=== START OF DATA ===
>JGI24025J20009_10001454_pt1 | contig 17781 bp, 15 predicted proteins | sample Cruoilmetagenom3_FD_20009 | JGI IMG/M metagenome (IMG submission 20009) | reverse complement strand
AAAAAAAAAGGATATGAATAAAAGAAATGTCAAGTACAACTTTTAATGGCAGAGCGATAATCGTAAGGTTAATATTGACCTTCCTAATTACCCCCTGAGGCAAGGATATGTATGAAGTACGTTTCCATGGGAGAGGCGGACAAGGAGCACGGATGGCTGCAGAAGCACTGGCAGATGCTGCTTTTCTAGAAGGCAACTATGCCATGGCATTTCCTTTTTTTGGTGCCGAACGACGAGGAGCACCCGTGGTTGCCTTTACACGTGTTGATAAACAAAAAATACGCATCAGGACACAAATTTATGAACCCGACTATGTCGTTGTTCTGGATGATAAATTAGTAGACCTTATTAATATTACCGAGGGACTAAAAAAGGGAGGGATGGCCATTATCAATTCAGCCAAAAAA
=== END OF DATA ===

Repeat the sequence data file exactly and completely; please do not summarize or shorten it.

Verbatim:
>JGI24025J20009_10001454_pt1 | contig 17781 bp, 15 predicted proteins | sample Cruoilmetagenom3_FD_20009 | JGI IMG/M metagenome (IMG submission 20009) | reverse complement strand
AAAAAAAAAGGATATGAATAAAAGAAATGTCAAGTACAACTTTTAATGGCAGAGCGATAATCGTAAGGTTAATATTGACCTTCCTAATTACCCCCTGAGGCAAGGATATGTATGAAGTACGTTTCCATGGGAGAGGCGGACAAGGAGCACGGATGGCTGCAGAAGCACTGGCAGATGCTGCTTTTCTAGAAGGCAACTATGCCATGGCATTTCCTTTTTTTGGTGCCGAACGACGAGGAGCACCCGTGGTTGCCTTTACACGTGTTGATAAACAAAAAATACGCATCAGGACACAAATTTATGAACCCGACTATGTCGTTGTTCTGGATGATAAATTAGTAGACCTTATTAATATTACCGAGGGACTAAAAAAGGGAGGGATGGCCATTATCAATTCAGCCAAAAAA